PROTOCOLS OF THE ELDERS OF ZION
THE PROTOCOLS OF THE ELDERS OF ZION, HISTORY OF A FRAUD
1905 — The Protocols of the Elders of Zion, the most notorious and widely distributed antisemitic publication of modern times, is published in Russia. The book is used to portray Jews as enemies of the state.
1917 — Russian Revolution brings Bolsheviks to power. Anti-Bolshevik émigrés bring the Protocols to the West.
1920 — The Secrets of the Wise Men of Zion, published in Charlottenburg, Germany, is the first documented version of the Protocols published outside of Russia.
1920 — The Jewish Peril: Protocols of the Learned Elders of Zion is published. The London Times calls for inquiry into the claims. Later that year, London’s Morning Post implies Jews are the cause of world unrest.
1920 — Henry Ford publishes The International Jew: The World’s Foremost Problem, originally a series of articles that appeared in Ford’s Dearborn Independent newspaper. The book, based largely on the Protocols, sells more than 500,000 copies and is translated into at least 16 languages.
1920 — British journalist and diplomat Lucien Wolf becomes the first to document the sources from which the Protocols had been fabricated. Translations of the Protocols already were published in Berlin, London and Boston. Soon after, editions appeared across Europe, South America and Japan. An Arabic translation appears by 1925.
Early 1920s — Nazi Party ideologue Alfred Rosenberg introduces Hitler to the Protocols.
1921 — The London Times presents conclusive proof that the Protocols is a “clumsy plagiarism.”
1924 — Journalist Binjamin Segel becomes the first to expose the Protocols as a fraud to a German audience.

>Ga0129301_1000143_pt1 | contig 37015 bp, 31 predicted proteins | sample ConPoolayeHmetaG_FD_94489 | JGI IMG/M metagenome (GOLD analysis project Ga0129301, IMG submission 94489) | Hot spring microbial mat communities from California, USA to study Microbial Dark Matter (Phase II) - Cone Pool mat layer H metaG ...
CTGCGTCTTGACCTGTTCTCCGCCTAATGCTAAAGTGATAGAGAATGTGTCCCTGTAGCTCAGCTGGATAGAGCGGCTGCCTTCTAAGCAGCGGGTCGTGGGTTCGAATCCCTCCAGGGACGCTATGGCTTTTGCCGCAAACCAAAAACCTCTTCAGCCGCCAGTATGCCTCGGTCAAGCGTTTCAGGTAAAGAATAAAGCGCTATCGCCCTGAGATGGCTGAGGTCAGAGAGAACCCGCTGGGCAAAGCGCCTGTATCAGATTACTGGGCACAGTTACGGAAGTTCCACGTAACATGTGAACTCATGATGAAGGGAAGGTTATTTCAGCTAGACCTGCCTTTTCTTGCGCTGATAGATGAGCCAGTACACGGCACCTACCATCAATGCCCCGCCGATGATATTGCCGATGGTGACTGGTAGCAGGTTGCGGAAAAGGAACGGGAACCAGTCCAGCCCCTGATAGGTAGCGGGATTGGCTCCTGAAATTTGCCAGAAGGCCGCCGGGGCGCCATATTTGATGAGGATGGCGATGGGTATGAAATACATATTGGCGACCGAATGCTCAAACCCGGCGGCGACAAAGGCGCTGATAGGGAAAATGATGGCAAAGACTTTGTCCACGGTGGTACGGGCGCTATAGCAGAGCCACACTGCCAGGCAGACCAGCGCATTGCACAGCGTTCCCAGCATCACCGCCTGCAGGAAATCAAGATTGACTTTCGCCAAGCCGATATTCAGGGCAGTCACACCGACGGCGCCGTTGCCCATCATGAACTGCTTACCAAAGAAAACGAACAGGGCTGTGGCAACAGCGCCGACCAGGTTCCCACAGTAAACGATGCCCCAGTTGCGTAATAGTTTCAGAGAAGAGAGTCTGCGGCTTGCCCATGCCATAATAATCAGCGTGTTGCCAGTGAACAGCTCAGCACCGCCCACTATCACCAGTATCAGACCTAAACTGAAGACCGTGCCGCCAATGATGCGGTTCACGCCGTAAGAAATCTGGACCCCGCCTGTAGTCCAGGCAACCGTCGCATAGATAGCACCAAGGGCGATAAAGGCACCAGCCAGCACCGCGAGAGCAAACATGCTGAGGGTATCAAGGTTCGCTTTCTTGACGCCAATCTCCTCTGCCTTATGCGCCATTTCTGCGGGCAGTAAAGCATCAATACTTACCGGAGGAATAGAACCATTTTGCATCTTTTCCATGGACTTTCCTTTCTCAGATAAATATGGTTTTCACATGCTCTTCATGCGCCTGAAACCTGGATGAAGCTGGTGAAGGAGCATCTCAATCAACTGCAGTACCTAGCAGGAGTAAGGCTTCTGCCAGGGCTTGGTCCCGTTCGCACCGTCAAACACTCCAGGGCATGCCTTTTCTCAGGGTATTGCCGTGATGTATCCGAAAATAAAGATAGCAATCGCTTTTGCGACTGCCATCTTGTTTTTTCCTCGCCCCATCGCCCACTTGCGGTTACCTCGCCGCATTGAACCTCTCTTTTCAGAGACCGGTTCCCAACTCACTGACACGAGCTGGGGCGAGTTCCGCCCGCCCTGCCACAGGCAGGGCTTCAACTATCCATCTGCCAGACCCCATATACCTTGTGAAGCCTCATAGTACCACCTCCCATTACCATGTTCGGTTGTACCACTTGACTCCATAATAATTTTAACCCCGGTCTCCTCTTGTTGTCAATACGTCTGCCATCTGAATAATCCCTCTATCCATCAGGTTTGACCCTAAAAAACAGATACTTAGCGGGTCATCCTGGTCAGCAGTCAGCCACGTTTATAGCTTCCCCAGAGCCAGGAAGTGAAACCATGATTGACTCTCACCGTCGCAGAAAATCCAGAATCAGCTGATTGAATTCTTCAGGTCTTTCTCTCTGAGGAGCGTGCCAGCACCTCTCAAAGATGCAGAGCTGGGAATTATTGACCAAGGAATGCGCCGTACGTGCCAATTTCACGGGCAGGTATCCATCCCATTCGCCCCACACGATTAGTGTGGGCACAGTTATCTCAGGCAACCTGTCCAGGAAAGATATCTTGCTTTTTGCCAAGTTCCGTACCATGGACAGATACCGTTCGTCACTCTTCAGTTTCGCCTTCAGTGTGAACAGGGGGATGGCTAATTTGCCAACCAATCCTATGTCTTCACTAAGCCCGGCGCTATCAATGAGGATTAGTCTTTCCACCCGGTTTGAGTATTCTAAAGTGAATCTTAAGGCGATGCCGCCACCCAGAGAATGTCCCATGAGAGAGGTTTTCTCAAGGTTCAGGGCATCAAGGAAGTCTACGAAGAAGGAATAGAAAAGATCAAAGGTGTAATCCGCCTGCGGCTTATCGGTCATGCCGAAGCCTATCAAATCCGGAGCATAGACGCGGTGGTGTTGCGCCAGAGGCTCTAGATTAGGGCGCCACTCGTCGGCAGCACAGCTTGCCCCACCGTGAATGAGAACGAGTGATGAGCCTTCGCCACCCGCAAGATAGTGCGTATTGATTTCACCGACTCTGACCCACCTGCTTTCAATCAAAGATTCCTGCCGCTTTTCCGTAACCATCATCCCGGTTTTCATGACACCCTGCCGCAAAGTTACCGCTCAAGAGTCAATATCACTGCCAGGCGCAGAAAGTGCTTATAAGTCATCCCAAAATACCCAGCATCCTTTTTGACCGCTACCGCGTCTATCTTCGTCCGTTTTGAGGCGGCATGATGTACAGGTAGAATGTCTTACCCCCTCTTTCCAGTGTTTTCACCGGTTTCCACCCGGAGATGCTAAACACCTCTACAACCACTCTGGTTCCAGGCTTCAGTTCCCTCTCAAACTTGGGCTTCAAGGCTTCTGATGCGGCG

1928 — New York Herald reporter Herman Bernstein declares the Protocols “a cruel and terrible lie invented for the purpose of defaming the entire Jewish people.” Bernstein sues Henry Ford for libel in connection with The International Jew series, and Ford admits that the Protocols are “gross forgeries.”
1933 — The Nazi Party seizes power in Germany. The Protocols are introduced into some German schools. Between 1919 and 1939, the Nazi Party publishes at least 23 editions of the Protocols.
1934 — Victor E. Marsden, a Russian correspondent for the British Morning Post, produces the standard English translation of the Protocols. (An English translation of the Protocols by Marsden had appeared as early as 1921.)
1935 — A Swiss court fines two Nazi leaders for circulating a German-language edition of the Protocols in Berne. The presiding judge declares the Protocols “libelous” and “obvious forgeries.”
1938 — The popular and controversial American “radio priest” Father Charles Coughlin serializes the Protocols in his publication Social Justice (Royal Oak, Michigan).
1939–1945 — Nazi Germany distributes copies of the Protocols throughout many of the countries it occupies.
1964 — A U.S. Senate Committee on the Judiciary report calls the Protocols “obviously gibberish,” and declares that “peddlers” of the Protocols use the “Hitler technique of the ‘big lie.’”
Early 1970s — King Faisal of Saudi Arabia regularly presents a copy of the Protocols to state visitors.
1993 — A Russian court rules that the far-right, nationalist party, Pamyat, committed an antisemitic act by publishing the Protocols.
2003 — Egyptian state television airs a mini-series based on the Protocols.
2004 — Syrian state television airs a mini-series based on the Protocols.
2005 — An Iranian bookseller at the Frankfurt Book Fair exhibits a copy of the Protocols published by the Islamic Propaganda Organization in Iran. Displaying the book violated Article 130 of Germany’s Criminal Code.
2006 — Hamas wins a majority of seats in the Palestinian Parliament. Its charter contains a reference to the Protocols.